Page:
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DAVOS – When Apple CEO Tim Cook announced last year that he is gay, I was inundated by emails and telephone messages from executives around the world. As an “out” executive at Ernst & Young (EY), everyone seemed to want to know what I thought this meant for lesbian, gay, bisexual, and transgender (LGBT) inclusion on a global scale. Apple, after all, resides in fifth place on the Fortune 500 list of the world’s largest companies. Was this the end of the “lavender ceiling”?

In his Bloomberg Businessweek article, Cook describes how being gay has affected him: “I’m proud to be gay, and I consider being gay among the greatest gifts God has given me. Being gay has given me a deeper understanding of what it means to be in the minority and provided a window into the challenges that people in other minority groups deal with every day.”

My own experience of being “different” is multifaceted. Like Cook, being in the minority informed my propensity to be an inclusive leader. Unlike Cook, in addition to being closeted, I was a woman and an introvert, and my politics tended to differ from those of my peers in my heavily male, extrovert-dominated profession. Since coming out in 2011, I have been publicly truer to myself and more authentic with others. That has made me a better leader. And being out in a leadership position in a global organization has provided me a platform to talk openly on a wide range of issues.

There is no question about it: Cook’s announcement was a huge step forward. And international organizations have made considerable progress in LGBT inclusion by relying on external and employee networks and non-discrimination policies.

But most of today’s available statistics reflect progress in Europe and the United States. According to a recent study by the women’s advocacy organization Catalyst, 62% of Fortune 500 companies now offer health insurance to domestic partners, while 87% of Fortune 500 companies – and 94 of the top 100 – have non-discrimination policies that include sexual orientation.

By contrast, Todd Sears, founder of Out Leadership, an advocacy group for LGBT employees, estimates that 90% of LGBT workers in Asia are closeted. In 78 countries, including Uganda and Nigeria, being gay is still illegal. Singapore recently upheld its stringent anti-homosexuality law. In Russia, on the same day Cook made his announcement, a memorial to Apple founder Steve Jobs was dismantled, ostensibly to comply with a law prohibiting “gay propaganda.”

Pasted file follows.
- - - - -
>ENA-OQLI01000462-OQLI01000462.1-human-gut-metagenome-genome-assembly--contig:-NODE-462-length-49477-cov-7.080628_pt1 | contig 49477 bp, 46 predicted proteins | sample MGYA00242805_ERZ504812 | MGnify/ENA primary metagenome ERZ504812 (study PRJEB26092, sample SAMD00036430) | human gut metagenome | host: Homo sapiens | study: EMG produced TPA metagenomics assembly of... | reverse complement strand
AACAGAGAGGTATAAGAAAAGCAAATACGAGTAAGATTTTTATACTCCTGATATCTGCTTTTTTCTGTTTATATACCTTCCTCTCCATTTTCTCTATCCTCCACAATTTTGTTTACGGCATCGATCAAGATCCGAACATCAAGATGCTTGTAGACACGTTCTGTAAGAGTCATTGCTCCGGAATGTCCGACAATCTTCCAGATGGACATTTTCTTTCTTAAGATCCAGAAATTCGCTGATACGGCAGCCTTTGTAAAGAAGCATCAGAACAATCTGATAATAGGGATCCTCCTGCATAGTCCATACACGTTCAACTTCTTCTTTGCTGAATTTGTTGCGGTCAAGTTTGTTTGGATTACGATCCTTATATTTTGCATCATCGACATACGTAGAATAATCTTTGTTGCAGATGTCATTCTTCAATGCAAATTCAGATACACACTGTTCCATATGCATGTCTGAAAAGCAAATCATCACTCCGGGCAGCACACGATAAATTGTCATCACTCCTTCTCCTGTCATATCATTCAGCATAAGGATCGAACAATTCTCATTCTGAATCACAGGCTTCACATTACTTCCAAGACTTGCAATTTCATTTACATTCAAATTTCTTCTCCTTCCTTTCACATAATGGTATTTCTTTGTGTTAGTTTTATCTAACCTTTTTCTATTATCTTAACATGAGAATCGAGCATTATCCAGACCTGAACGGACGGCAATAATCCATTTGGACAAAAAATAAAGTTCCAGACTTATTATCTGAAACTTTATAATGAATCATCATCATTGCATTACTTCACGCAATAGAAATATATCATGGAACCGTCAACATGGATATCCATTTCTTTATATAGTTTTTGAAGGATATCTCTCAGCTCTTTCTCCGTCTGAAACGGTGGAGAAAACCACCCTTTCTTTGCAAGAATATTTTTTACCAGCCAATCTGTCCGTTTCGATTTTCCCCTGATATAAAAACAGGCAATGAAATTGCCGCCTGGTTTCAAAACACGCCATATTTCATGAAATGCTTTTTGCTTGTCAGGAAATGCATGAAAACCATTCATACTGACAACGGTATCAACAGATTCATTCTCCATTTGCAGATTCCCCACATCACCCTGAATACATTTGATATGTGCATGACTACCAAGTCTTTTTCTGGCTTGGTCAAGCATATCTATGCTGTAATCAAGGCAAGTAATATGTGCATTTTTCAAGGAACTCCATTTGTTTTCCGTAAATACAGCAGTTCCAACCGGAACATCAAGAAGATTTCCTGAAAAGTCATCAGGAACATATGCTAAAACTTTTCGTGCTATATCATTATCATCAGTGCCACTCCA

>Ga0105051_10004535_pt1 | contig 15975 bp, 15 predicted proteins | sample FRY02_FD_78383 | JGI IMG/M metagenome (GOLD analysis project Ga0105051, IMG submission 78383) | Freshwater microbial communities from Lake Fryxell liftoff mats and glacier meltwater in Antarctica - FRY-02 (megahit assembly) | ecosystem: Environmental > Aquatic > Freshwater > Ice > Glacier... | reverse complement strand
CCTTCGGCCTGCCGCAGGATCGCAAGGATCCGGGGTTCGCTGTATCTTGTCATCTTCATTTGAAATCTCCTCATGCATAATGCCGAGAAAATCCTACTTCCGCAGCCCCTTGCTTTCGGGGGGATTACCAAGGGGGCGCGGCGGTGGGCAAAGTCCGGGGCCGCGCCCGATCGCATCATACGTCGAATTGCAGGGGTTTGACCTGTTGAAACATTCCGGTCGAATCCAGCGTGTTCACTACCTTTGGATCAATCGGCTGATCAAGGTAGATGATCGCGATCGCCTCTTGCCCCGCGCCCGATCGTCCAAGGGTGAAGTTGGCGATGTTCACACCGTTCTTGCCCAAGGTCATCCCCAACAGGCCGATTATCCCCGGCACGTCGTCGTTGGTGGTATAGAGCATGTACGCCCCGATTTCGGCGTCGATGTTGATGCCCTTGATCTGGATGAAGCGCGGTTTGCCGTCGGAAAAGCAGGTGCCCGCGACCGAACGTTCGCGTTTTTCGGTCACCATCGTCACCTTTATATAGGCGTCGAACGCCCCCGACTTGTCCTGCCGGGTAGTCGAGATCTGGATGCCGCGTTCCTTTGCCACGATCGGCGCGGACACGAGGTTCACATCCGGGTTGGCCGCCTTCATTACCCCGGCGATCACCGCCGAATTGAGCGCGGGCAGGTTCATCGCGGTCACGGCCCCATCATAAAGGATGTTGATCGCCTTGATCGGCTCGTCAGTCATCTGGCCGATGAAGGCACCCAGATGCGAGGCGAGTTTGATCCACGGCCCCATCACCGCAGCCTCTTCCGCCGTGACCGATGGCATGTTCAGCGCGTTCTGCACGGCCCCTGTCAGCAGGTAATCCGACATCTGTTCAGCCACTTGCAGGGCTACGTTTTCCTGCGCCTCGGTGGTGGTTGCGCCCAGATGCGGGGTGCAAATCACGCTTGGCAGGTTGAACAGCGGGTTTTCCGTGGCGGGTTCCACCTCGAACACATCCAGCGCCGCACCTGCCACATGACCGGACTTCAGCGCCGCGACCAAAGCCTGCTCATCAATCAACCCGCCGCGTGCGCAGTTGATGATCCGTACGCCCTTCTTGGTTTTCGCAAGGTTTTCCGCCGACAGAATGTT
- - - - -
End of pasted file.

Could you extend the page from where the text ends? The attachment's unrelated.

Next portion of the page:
Even in the US, where members of the same sex can marry in 35 states (as I did in New York last April), in 29 states it is still legal to fire someone solely on the basis of their sexual orientation. In 34 states, it is legal to fire a transgender employee.

That said, multinational companies can take several steps to further their LGBT inclusion strategies on a global scale. For starters, they can strengthen the “ally effect.” Research conducted by the Center for Talent Innovation shows that allies – people who support LGBT colleagues or work as advocates – play a decisive role in creating an inclusive community. In fact, 24% of the LGBT workers surveyed attribute their decision to come out professionally to their network of allies. Employers can create networks that invite straight colleagues to support their LGBT co-workers and sponsor LGBT individuals and groups.

Likewise, senior executives being visibly out makes a huge difference. Cook is a great example. LGBT employees are 85% more likely to be out at companies where senior executives are out (24% versus 13%). At EY, our LGBT leadership participated in the “It Gets Better” video project in 2011, sharing stories for the benefit of at-risk LGBT youth. I took advantage of the opportunity, and, with the full support of EY’s leadership, officially came out. I not only talked openly about my own experiences; I also shared how my organization’s philosophy played an important role in my decision.

That leads to a more general point: The more people hear, see, and know about what is going on in an organization, the more quickly cultural change takes place. Speaking up is an important part of that, because people not only listen to what is said, but also notice what passes without being challenged. Too often, when an organization does not correct a misstatement, it is taken as agreement.

Customized solutions also help. Companies should meet with LGBT groups at other organizations, both locally and globally, and implement policies from the more progressive regions in which they do business (say, Europe and the US). But one size does not fit all. Strategies work best when they are tailored to fit the requirements of specific conditions, such as geographic locations, business unit type, or department function.

Finally, companies should continue to facilitate an inclusive workplace for everyone, not just LGBT employees. That means shifting from a culture of diversity, with its implicit focus on “them,” to an inclusiveness-centered culture of “us.”

Cook and I share many of the same attitudes about our LGBT identity. And I find that his announcement accords with my own experience: “[Being gay has] made me more empathetic, which has led to a richer life. It’s been tough and uncomfortable at times, but it has given me the confidence to be myself, to follow my own path, and to rise above adversity and bigotry.”

The lavender ceiling has been cracked, but there is nowhere in the world today where inclusiveness has been fully achieved. There is still much more to do.

Beth Brooke-Marciniak is Ernst & Young’s Global Vice Chair of Public Policy.

Copyright: Project Syndicate, 2015.

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